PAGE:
The City of Wetaskiwin needs to update its current wastewater treatment facility by 2023 to align with current federal and provincial government regulations.

The City of Wetaskiwin needs to update its current wastewater treatment facility by 2023 to align with current federal and provincial government regulations.

Wetaskiwin moves forward on required wastewater treatment upgrades

City plans for one-third share of upgrade costs

When the City of Wetaskiwin’s current wastewater treatment system was built in 1979, it did the job it needed to do at the time. They system has been upgraded as needed over the years, but as populations, technology and regulations change, systems need to change with them.

For the City, that means committing to a federally mandated effluent regulations that will require the construction of a mechanical wastewater facility by 2023, estimated at $33 million, to align with current federal and provincial government regulations.

“Our lagoons – which have always been our means of treating our wastewater – can no longer meet the regulations dictated in the Wastewater Systems Effluent Regulations,” explains Sue Howard, Wetaskiwin’s Director of Municipal Services.

The federal government established the regulations for communities nation-wide as a way to address Canada’s largest source of water pollution – the more than 150 billion litres of under-treated and untreated wastewater.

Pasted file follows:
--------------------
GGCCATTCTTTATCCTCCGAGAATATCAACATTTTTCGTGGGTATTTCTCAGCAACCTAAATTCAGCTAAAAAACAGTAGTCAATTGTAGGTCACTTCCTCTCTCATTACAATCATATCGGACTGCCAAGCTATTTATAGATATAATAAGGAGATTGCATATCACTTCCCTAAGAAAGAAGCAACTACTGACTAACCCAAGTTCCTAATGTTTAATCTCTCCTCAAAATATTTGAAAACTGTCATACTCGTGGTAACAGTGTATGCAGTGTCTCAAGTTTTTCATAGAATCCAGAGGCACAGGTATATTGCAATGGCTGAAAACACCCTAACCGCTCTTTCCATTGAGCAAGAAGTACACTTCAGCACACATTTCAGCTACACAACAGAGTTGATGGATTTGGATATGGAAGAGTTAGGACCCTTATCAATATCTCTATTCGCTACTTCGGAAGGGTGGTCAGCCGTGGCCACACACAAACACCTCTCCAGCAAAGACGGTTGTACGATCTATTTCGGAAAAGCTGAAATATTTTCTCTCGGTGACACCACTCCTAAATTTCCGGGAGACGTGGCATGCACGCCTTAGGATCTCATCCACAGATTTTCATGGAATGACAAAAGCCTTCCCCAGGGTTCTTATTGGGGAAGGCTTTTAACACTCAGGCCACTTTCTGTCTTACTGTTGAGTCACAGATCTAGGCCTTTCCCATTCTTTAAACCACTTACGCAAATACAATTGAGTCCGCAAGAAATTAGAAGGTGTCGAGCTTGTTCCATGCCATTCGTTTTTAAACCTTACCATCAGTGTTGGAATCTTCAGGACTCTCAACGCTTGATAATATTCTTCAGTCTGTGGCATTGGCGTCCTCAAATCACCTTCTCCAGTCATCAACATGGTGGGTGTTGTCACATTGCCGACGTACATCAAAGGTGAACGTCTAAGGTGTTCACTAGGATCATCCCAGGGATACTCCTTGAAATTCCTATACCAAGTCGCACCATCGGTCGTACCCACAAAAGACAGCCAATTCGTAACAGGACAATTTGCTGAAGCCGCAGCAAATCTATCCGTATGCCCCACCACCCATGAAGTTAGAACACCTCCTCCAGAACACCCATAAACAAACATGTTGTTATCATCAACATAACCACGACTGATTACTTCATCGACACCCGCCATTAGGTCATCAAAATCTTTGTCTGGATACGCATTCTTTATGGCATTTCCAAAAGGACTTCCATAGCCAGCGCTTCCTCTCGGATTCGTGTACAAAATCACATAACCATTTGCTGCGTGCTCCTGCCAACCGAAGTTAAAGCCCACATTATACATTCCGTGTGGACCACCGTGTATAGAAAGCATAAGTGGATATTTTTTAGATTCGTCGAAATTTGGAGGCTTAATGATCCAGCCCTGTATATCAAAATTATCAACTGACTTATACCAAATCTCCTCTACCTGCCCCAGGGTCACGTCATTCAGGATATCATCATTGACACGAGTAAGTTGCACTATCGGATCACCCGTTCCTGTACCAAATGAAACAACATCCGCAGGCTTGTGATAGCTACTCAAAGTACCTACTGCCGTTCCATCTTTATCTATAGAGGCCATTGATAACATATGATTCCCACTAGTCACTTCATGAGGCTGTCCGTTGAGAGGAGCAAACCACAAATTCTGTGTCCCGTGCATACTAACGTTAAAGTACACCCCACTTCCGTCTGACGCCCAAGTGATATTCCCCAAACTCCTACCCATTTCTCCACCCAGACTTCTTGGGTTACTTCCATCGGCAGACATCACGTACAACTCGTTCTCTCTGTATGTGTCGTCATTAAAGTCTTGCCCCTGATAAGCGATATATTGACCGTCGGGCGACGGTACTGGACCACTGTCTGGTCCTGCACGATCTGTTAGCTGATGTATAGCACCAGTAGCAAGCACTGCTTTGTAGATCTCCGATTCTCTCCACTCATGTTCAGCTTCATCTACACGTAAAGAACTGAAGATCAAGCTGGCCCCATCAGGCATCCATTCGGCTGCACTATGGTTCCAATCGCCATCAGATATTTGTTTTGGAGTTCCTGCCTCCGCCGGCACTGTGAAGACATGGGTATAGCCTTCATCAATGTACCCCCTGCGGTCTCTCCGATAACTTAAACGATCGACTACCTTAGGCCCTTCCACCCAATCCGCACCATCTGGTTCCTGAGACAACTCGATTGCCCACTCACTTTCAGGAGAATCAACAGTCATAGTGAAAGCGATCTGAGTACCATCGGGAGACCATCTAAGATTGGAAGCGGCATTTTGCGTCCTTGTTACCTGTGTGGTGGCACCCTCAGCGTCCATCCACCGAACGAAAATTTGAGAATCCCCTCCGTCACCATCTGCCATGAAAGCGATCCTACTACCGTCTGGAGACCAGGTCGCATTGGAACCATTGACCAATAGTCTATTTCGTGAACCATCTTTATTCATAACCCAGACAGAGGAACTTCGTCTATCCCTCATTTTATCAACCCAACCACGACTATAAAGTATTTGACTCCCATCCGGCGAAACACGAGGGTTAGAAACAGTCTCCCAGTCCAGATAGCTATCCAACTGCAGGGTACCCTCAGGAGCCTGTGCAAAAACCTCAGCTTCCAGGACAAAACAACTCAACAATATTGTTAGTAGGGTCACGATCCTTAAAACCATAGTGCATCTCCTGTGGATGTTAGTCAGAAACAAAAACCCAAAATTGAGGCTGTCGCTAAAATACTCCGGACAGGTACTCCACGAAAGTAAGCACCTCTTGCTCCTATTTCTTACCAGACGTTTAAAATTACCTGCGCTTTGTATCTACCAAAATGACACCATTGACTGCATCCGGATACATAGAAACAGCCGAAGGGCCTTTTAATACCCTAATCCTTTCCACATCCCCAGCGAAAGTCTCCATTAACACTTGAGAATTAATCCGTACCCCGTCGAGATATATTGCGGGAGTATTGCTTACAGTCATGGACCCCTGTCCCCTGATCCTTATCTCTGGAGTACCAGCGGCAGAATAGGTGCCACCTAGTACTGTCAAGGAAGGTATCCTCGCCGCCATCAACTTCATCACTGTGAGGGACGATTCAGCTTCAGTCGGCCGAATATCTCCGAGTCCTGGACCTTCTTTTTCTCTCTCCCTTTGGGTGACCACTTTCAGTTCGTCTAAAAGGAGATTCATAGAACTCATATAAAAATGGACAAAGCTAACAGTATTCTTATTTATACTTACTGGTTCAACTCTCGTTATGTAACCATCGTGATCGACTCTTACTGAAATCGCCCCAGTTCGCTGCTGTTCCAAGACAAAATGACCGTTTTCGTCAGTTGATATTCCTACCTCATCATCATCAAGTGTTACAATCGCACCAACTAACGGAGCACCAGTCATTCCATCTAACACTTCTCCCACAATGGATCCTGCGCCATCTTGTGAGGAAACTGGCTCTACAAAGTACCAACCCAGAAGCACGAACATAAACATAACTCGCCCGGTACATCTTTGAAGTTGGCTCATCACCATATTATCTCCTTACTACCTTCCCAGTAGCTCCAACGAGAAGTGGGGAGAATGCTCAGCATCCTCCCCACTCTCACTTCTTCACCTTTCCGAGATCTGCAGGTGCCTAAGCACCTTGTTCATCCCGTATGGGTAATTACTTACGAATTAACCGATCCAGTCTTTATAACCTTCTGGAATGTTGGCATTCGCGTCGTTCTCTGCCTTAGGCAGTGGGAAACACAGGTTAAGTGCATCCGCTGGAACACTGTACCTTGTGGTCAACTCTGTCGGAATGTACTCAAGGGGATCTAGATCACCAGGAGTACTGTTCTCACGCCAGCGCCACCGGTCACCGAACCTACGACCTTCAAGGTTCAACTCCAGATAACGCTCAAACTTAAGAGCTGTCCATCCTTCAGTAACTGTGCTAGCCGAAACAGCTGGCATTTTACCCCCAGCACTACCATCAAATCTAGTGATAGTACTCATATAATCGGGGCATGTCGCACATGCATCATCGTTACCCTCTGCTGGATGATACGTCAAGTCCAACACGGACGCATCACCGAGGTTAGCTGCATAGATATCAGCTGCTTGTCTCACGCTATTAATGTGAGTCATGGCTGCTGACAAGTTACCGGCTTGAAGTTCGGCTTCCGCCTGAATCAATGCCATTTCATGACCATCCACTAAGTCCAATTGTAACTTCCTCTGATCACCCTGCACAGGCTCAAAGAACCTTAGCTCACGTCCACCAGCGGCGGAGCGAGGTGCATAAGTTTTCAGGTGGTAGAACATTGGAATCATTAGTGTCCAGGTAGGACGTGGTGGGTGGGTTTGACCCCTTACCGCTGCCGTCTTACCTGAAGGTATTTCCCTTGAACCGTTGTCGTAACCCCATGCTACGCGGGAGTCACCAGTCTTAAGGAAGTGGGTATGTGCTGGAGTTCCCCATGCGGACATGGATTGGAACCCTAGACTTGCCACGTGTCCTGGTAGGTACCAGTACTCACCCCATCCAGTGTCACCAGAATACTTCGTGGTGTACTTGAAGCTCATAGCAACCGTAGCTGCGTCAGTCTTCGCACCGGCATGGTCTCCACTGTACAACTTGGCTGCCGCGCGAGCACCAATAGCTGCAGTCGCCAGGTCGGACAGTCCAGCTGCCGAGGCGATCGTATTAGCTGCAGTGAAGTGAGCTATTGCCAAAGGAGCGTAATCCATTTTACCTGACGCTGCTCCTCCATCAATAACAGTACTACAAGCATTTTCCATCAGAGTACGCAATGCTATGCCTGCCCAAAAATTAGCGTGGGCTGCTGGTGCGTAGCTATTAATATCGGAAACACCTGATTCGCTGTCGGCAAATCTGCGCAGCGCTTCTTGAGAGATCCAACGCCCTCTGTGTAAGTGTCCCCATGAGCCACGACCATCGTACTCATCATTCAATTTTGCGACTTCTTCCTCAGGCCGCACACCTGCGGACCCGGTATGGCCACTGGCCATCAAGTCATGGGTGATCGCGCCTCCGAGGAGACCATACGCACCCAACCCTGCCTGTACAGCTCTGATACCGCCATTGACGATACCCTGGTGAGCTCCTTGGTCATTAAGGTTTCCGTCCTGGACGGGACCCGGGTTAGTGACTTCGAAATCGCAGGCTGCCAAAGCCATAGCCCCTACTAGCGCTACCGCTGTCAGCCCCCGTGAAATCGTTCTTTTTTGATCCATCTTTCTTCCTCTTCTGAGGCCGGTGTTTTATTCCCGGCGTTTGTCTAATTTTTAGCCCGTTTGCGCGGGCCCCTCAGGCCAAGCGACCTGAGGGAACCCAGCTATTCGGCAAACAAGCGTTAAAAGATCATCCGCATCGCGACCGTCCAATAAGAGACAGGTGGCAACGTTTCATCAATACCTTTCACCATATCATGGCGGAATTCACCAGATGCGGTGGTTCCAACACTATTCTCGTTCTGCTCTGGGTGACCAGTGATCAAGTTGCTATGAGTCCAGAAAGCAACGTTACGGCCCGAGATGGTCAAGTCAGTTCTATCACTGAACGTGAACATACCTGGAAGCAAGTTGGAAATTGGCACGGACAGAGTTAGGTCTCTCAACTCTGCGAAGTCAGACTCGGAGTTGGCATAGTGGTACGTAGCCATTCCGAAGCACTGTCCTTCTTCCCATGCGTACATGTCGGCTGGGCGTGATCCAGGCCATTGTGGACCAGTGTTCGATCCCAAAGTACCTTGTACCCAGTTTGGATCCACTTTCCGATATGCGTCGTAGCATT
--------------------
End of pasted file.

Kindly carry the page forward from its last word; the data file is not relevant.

“That means the City will need to build a mechanical wastewater treatment plant in order to comply with the current effluent release limits – and we have been given a deadline of 2023 to do so,” Howard adds.

The City recently completed a feasibility study which provided a strong idea of the best option for this region. Currently the design of the facility is out to tender and is expected to be completed by July 2020.

What’s coming next: Funding and planning

The main issue is the cost of the facility, which is expected to total $33 million.

To help offset the projected costs, the City of Wetaskiwin is approaching both orders of government – provincial and federal – to determine their contributions to the project, Howard says.

“We do not expect to have to carry the entire cost of this facility, but may be expected to pay for as much as one-third of it, amounting to around $11 million,” she says.

Recognizing that the City will likely need to borrow money to fund the construction of this facility, it’s expected the province will share the amount they’ll be funding by March 2020, allowing for the City to fine-tune its funding plans.

In the meantime, the City has issued a request for proposals for the completion of the wastewater treatment design and construction monitoring, with the successful consultant responsible for project management and monitoring during and after construction.

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